L.L.Bean Ultralight Sleeping Bag, 0 Mummy
Historic Range: $259.00-$269.00
LL Bean's Ultralight 0 Degree Mummy Bag features Cross-Core…
Source: tested or reviewed it for the manufacturer (Kept it)
LL Bean's Ultralight 0 Degree Mummy Bag features Cross-Core technology, testing the boundaries of Aerogel and PrimaLoft Gold insulation. Theoretically, this design should increase the sleeping bag warmth-to-weight ratio.
- More lightweight that I was expecting.
- One of the more cost-effective sleeping bags I've seen.
- LL Bean's customer service is awesome.
- Pack-ability: despite its special PrimaLoft Technology this bag takes up A LOT of space.
- It's not as warm as other 0 degree bags I've tested.
Finding the right sleeping bag can prove to be challenging. Features like sleeping bag loft, temperature rating, and weight can test even the most experienced backpackers. But LL Bean's 0 Degree Ultralight Sleeping Bag does a good job of implementing the outdoor industry's most innovative materials to make it a force with which to be reckoned. Combining a NASA material with PrimaLoft Gold Insulation, the 0 Degree Ultralight Sleeping bag adds warmth without compromising weight-efficiency.
Initial Observations: Weighing a surprising 2lbs 15oz, LL Bean's 0 Degree Ultralight Sleeping Bag is surprisingly lightweight for a 0-degree sleeping bag. Competitive products typically weigh somewhere between three and four pounds (unless you can afford really expensive sleeping bags, in which case they can get pretty lightweight).
MSRP: $299 Regular / $309 Long
Weight: 2lb 15oz
Limitations: Regular fits 6' / Long fits 6'6
Suggested Use: Camping / Casual Backpacking
- Small inside pocket
- Half-length zipper
- Free shipping
Backcountry Testing: I took this sleeping bag out for a number of trips in Colorado’s backcountry. Temperatures varied from low 30s to mid 40s. When the temperatures sank to the low side, my toes were noticeably chilly. I'd like to see additional loft in the toe box area of this sleeping bag.
A 0-degree temperature rating generally means that you'll survive 0 degree temperatures, but you'll only be comfortable in 15 degree or warmer temperatures. So, to be fair, the 0 Degree Mummy Bag isn't really intended to take on 0 degrees with pizzaz. But it should perform well in the 30s. If the toe box had additional insulation, I think it would perform significantly better.
Additionally, the 0 Degree Mummy bag is a Unisex product. A lot of companies incorporate male and female temperature ratings, because females tend to need warmer products. I often carry a 0-degree sleeping bag when I'm expecting overnight temperatures to be in the 40s. It'd be nice to see male vs. female temperature ratings on the homepage for this product.
What do other reviewers think?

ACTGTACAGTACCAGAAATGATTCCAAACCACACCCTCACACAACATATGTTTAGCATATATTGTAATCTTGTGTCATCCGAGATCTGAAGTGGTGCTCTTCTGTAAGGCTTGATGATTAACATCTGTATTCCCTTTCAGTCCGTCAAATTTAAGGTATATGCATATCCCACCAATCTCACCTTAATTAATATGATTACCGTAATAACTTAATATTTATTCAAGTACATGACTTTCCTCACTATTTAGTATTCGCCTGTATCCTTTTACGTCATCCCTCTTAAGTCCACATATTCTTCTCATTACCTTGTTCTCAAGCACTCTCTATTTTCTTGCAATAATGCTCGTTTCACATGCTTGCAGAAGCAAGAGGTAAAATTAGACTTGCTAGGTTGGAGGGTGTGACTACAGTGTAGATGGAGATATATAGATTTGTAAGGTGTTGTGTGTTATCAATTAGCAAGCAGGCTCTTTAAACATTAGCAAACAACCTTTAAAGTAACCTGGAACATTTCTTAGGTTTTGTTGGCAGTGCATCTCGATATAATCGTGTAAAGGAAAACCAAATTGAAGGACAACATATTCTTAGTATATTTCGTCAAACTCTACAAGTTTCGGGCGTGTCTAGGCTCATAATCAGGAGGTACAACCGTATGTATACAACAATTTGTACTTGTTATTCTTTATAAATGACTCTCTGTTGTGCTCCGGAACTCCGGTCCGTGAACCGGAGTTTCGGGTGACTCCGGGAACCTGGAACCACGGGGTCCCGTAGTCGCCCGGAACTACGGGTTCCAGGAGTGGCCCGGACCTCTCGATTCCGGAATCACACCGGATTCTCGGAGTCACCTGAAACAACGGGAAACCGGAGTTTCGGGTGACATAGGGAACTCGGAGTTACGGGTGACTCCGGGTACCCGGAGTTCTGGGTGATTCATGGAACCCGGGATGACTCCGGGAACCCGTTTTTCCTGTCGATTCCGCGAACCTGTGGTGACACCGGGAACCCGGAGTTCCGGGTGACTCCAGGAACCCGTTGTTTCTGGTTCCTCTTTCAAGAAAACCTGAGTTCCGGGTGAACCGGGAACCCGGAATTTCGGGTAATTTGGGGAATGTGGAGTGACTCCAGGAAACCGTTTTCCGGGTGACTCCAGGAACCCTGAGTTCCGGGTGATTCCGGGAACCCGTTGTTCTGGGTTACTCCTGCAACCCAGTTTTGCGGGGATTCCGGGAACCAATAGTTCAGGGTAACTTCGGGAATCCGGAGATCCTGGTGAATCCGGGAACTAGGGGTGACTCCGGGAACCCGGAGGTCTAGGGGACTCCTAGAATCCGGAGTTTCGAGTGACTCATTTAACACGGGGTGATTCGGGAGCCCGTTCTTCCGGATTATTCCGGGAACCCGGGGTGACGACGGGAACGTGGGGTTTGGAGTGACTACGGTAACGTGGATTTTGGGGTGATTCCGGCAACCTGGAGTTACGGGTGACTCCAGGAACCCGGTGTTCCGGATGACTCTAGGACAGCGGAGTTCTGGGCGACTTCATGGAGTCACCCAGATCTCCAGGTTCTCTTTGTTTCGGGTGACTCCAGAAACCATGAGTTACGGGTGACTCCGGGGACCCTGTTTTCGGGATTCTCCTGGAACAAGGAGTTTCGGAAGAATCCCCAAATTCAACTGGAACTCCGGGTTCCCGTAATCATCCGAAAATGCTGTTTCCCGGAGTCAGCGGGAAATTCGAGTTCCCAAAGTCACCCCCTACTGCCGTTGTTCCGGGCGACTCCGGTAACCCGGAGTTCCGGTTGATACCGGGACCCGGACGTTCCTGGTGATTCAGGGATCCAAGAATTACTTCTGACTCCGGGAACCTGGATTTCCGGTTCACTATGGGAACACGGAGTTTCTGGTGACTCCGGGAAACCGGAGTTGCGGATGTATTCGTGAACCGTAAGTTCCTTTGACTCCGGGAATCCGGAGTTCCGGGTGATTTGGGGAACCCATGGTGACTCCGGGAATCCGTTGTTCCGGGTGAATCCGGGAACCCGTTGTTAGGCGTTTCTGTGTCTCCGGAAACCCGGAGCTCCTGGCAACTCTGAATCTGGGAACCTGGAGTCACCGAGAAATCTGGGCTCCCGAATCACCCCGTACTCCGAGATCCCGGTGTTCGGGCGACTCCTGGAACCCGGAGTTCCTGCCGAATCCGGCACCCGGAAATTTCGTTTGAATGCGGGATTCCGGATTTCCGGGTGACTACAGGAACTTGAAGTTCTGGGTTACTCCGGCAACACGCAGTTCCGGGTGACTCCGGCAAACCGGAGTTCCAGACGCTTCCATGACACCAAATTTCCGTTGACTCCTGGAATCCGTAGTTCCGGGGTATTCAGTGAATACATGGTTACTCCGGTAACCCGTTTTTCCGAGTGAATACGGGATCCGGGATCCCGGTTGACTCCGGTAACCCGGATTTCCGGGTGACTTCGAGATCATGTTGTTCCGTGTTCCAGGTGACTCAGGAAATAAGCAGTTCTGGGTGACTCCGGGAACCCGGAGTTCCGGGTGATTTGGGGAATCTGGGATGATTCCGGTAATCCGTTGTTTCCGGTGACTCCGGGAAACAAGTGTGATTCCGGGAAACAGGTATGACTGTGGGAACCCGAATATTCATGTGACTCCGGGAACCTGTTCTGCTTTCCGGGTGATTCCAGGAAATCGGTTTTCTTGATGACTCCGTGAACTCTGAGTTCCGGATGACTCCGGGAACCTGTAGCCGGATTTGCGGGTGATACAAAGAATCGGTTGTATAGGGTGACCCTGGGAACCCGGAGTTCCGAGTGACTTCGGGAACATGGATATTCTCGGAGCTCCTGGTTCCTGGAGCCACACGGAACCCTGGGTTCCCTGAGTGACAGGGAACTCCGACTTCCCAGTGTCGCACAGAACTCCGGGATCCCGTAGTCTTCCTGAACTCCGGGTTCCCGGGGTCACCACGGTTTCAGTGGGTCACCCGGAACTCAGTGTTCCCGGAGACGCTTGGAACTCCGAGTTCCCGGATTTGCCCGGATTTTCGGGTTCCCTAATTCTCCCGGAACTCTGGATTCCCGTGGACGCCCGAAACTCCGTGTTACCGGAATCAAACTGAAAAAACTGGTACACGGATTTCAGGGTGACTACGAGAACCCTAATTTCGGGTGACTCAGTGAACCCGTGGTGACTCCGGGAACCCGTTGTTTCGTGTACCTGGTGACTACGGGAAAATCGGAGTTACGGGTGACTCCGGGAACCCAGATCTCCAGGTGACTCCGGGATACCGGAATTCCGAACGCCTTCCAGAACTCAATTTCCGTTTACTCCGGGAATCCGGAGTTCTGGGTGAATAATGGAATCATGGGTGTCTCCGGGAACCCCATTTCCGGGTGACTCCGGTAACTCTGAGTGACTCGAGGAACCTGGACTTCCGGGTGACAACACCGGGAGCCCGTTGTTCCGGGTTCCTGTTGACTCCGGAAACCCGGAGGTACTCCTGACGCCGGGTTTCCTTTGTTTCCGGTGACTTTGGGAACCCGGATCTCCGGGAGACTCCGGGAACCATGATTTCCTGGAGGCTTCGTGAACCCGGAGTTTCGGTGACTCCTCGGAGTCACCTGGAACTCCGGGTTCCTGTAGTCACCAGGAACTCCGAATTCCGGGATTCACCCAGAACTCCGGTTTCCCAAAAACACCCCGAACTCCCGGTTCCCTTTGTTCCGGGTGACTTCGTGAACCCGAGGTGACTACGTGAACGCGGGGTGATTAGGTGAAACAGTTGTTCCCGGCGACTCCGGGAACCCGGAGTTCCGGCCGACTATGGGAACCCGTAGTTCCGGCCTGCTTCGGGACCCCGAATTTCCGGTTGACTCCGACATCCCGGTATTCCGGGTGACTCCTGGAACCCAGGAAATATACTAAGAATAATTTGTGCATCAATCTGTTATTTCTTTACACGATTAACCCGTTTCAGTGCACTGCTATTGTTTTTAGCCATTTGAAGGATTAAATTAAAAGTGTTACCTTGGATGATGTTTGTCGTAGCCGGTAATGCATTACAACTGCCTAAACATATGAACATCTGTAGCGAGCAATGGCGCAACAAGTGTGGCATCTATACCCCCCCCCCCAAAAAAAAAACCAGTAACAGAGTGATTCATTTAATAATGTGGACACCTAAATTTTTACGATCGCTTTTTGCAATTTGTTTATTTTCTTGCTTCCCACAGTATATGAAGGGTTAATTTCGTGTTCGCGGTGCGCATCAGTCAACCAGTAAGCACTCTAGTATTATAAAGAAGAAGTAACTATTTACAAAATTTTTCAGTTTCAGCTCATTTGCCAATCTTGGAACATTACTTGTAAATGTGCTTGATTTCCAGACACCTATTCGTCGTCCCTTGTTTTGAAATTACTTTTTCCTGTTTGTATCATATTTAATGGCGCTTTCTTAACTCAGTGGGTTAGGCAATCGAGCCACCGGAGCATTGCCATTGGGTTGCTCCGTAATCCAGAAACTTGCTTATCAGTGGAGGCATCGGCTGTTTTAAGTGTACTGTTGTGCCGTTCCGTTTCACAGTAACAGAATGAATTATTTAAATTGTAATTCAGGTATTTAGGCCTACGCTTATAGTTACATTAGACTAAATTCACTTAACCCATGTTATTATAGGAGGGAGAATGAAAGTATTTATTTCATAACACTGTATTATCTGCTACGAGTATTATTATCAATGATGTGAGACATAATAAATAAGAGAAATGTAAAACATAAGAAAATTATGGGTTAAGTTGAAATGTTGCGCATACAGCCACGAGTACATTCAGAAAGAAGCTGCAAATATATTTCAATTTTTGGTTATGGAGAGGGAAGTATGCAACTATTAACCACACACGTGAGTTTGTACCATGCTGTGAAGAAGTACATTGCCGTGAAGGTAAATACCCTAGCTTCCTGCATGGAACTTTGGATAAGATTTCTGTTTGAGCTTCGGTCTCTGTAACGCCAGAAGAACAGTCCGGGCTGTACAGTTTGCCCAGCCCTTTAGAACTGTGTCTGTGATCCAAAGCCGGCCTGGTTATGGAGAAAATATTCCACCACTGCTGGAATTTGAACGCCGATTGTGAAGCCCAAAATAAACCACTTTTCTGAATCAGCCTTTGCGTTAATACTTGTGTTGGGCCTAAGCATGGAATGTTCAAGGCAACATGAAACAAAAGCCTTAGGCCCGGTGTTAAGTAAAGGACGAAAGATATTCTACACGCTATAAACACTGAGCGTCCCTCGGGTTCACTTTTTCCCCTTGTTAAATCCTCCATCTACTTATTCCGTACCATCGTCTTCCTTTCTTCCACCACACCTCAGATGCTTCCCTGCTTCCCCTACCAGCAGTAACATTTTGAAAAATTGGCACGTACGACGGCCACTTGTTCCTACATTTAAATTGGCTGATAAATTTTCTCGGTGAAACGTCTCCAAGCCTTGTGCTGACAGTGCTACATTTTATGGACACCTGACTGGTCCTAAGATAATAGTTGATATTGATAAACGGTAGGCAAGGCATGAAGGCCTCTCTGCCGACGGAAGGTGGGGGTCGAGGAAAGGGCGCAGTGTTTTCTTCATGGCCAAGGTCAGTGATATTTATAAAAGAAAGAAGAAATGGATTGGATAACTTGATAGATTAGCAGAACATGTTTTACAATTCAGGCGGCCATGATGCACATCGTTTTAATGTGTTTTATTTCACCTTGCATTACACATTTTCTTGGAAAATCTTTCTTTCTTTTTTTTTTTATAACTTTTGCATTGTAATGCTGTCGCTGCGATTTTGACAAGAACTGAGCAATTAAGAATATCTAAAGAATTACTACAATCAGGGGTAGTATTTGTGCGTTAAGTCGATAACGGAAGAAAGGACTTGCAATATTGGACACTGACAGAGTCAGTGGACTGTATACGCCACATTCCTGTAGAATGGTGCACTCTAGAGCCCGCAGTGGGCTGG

According to Gear Junkie, “Originally developed by NASA, silica aerogel is a highly porous, low-density structure that blocks heat and cold like nothing else. But it has some serious limitations. It does not breathe, and it cannot get wet or will break down.”
Additionally, “L.L. Bean claims that the mid-loft ultralight insulation “retains much of its insulating ability even when compressed.” This departs from most insulations, particularly down, that lose insulating properties when compressed.”
What I found:
While it seems that the innovative materials could substantially alter LL Bean's line of sleeping bags in the backpacking world, they won't come without drawbacks, according to Gear Junkie. I actually didn't find the breathability to be less than average in this sleeping bag. And as a rule of thumb, backpackers should always aim to keep their sleeping bags dry, regardless of the sleeping bag materials.
The idea of retaining heat while compressed is incredibly alluring. Overall, I found this to be true as well. This could mean that even after substantial use, the 0 Degree Mummy Bag should retain it's temperature rating.
Conclusions: While the prospect of implementing silica aerogel into outdoor gear is exciting, I wasn't exceedingly impressed with the warmth-retention of this sleeping bag for my personal use. This sleeping bag performs well in high 30s, but I'm not sure it'd provide enough warmth for my use below the 30 degree mark. I would definitely use this sleeping bag in warmer temperatures, but I'm not convinced it would work for me in chilly temperatures. Overall, I found this product to be impressive in it's durability, it's weight and the cost, making it a viable option for the right person.
Disclaimer: This product was donated for the purpose of this review. But the generosity in no way shapes my objectivity.